Given the lack of any discernible trend in the above chart, this model would suggest Fitzpatrick will post something like a 101 passer rating against poor pass defenses in 2016.  If that played out as predicted the Jets would likely lose no more than one game, and quite possibly zero games, out of the five creampuff opponents.

Going back further in time, Fitzpatrick actually began his starting career with a pretty mediocre record against poor pass defenses.  In 2010 and 2011, in the years that Fitzpatrick was theoretically at his peak as per NFL averages, Fitzpatrick played six games against bottom 10 pass defenses.  His teams only posted a 3-3 record in those six games.  Fitzpatrick posted a passer rating over 100 in only two of those six games, and had a total of 7 TDs and 6 INTs with an aggregate passer rating of only 79.5.  That's a rather poor record against such bad pass defenses earlier in his career.  Fitzpatrick was definitely not taking care of business in 2011 and 2012.   Those early two years with the Bills drag down Fitzpatrick's aggregate passer rating against bottom 10 pass defenses over the last six years to 95.7. His record against bottom 10 pass defenses over that six year stretch is 17-6.

We now have a number of models of what to expect from Fitzpatrick in the creampuff games.  These are the games the Jets will likely need to take care of business in to offset the difficulty of the early schedule.  Let's take a look at how all these models stack up in a chart.  Ranging from most optimistic to least optimistic, we have Fitzpatrick's results against bottom 10 pass defenses for the last four years (Four Year Model),  his results against bottom 10 pass defenses for the last six years (Six Year Model), his 2015 results adjusted for the worse defenses to be faced in 2016 (Adjusted 2015 Model), and his results against bottom ten pass defenses from 2010 and 2011 (Earliest Model).  All of these models have flaws of one kind or another.  With some the sample is too small; with others some or all of the results are too distant in time; others are too simplistic.  However, perhaps in the aggregate they may capture a fairly accurate picture of both the range of likely outcomes as well as a best guess as to the general neighborhood of what we can reasonably expect from Fitzpatrick in the games against poor pass defenses.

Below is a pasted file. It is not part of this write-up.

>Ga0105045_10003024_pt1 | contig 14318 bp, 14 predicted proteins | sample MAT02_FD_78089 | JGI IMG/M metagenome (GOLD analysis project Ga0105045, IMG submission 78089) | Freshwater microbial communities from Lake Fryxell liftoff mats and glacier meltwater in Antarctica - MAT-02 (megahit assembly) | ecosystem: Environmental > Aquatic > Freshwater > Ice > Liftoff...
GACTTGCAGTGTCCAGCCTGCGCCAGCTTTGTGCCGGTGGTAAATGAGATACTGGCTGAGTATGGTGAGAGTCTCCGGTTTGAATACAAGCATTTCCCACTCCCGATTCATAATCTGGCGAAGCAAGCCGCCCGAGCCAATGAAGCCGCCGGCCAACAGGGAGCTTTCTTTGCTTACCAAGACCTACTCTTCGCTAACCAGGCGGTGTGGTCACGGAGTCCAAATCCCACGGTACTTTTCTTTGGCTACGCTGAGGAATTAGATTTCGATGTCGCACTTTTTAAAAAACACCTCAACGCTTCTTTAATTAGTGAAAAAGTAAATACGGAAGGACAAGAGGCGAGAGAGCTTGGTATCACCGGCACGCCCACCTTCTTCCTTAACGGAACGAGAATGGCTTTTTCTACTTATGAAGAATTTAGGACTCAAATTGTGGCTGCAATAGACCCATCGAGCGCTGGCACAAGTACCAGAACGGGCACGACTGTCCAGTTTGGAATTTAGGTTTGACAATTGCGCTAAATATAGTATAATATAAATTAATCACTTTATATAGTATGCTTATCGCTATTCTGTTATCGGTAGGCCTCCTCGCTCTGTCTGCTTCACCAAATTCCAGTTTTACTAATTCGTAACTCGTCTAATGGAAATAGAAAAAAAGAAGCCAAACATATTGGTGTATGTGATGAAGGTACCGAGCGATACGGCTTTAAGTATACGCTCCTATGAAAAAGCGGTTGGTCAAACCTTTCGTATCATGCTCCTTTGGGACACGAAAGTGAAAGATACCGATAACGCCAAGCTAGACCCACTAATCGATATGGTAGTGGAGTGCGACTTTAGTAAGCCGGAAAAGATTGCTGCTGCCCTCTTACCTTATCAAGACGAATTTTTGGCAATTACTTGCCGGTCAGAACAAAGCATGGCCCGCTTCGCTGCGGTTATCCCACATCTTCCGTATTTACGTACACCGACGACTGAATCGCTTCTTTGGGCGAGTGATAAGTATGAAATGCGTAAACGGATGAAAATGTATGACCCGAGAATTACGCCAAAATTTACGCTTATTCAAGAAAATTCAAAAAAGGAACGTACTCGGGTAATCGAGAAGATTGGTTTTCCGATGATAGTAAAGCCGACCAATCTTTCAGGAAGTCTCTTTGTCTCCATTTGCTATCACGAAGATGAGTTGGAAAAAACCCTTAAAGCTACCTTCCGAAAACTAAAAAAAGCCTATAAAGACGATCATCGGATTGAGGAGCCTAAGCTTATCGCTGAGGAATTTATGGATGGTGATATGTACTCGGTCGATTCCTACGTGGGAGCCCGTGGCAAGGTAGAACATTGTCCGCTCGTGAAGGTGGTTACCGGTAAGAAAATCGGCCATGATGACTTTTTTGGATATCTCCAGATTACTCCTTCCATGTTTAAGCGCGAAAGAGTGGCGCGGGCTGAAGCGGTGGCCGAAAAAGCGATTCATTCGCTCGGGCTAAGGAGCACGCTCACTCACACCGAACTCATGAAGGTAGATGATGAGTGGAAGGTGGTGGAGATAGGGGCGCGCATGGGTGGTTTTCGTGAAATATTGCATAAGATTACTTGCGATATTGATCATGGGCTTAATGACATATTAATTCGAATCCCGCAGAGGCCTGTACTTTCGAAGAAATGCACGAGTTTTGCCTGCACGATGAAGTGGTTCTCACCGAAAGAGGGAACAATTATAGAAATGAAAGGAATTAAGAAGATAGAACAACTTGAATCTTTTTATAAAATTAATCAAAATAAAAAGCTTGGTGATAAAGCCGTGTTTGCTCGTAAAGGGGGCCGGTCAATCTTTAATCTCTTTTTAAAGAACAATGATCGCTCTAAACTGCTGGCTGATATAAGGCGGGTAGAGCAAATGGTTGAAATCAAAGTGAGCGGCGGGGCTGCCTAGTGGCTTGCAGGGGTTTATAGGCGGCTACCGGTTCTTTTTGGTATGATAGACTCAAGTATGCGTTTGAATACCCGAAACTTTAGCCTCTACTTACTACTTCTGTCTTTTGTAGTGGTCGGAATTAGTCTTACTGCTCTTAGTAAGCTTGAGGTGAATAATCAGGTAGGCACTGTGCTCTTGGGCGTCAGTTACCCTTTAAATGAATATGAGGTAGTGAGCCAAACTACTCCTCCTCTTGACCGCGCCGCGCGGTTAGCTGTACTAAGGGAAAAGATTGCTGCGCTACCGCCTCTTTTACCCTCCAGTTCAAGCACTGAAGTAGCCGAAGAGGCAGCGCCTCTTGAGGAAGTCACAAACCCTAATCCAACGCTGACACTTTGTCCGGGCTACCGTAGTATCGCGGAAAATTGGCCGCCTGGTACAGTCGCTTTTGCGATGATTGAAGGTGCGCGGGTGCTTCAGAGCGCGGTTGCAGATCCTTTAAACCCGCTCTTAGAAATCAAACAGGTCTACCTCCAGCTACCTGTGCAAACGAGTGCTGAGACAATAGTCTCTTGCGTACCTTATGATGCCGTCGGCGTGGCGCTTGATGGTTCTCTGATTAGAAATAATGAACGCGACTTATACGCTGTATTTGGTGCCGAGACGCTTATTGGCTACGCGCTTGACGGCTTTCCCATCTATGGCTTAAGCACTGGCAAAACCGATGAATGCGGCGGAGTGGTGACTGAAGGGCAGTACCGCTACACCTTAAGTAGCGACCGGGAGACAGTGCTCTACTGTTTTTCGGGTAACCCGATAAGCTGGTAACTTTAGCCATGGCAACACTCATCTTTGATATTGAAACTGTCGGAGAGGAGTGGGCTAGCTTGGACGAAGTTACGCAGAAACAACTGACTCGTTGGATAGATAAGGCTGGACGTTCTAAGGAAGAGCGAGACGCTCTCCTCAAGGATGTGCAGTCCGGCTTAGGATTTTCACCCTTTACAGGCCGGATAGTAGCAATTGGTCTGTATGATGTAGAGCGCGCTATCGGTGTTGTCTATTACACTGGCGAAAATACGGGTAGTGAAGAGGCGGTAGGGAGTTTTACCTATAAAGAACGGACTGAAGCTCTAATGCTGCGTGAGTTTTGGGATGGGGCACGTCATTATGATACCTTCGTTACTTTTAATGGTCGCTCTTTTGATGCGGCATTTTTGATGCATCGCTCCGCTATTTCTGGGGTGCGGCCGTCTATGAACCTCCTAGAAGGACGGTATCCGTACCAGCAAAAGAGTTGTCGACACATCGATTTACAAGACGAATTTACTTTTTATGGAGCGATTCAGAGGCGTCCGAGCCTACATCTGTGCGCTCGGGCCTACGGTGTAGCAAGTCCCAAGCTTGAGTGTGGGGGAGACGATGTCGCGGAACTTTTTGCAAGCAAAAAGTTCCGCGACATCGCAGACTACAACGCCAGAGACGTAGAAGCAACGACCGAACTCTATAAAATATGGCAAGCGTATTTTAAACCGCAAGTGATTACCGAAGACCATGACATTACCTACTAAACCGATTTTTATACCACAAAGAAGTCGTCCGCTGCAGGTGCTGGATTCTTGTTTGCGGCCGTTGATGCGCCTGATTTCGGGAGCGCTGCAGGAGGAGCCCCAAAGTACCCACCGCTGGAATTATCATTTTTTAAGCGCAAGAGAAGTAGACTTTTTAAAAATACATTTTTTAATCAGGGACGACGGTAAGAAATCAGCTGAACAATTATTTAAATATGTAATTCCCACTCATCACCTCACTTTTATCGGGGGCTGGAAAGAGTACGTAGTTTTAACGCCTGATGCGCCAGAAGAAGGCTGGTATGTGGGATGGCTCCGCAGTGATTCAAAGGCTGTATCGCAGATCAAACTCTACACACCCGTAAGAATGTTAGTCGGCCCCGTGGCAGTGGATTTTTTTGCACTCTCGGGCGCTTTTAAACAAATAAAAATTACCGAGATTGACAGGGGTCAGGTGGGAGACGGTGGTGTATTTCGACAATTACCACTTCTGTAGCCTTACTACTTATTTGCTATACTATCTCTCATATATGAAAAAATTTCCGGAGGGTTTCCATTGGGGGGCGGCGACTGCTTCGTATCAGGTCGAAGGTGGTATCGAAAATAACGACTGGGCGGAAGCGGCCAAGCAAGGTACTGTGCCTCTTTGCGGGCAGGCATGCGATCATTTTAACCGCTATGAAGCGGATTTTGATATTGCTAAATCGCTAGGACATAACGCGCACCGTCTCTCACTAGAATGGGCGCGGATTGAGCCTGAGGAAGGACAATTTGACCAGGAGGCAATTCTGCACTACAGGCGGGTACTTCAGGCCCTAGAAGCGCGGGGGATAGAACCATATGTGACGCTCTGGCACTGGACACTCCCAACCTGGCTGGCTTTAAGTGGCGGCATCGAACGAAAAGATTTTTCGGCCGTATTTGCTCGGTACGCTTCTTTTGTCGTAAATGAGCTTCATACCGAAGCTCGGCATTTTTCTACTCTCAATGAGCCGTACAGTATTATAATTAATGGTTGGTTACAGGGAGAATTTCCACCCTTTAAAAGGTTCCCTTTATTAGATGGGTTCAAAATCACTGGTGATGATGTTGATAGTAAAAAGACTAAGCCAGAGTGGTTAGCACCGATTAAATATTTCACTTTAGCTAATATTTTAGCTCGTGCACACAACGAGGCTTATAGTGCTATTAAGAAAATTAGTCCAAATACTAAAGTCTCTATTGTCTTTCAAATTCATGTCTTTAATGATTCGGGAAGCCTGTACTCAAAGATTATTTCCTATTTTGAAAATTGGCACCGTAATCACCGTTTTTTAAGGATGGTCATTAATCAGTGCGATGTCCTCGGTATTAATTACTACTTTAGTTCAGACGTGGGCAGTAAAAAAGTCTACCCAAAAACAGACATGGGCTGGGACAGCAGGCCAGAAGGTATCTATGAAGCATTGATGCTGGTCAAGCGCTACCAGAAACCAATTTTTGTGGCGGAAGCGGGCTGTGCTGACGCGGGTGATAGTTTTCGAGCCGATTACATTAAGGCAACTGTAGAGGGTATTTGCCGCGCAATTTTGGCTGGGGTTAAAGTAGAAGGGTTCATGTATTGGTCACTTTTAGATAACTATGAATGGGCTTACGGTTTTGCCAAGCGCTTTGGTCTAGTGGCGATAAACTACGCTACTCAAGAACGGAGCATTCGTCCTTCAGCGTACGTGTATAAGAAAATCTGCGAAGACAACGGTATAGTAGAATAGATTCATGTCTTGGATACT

Model

Expected 2016

Passer Rating

Against Poor

Pass Defenses

.

Four Year

101.3

Six Year

95.7

Adjusted 2015

94.1

Earliest

79.5

.

Aggregate

92.7

Here then is what our models indicate.  The best and maybe the most likely outcome we might reasonably expect would be for Fitzpatrick to continue cleaning up against poor pass defenses like has for the last four years to the tune of a 100+ passer rating.  This would likely produce a 5-0 or at worst 4-1 record against the poor pass defense teams, a result that would go a long way toward making up for any early season difficulties.  The worst outcome we might reasonably expect would be a reversion to his early form in Buffalo, where he was erratic and not particularly effective against bottom dwelling defenses.  A passer rating of around 80 against these teams would be extremely damaging to the Jets' playoff hopes, and would likely produce at least two or three losses against the teams the Jets really need to take care of business against.  Fortunately for the Jets this seems like an unlikely outcome given how long it's been since Fitzpatrick performed poorly against poor pass defenses.  Taking a simple unweighted average of all the models (admittedly overly simplistic, but there are limits to what we can undertake here), would give Fitzpatrick a passer rating hovering around 93 for the creampuff games.  This would be a good, but not great, outcome, and would likely produce a record of 4-1 or 3-2.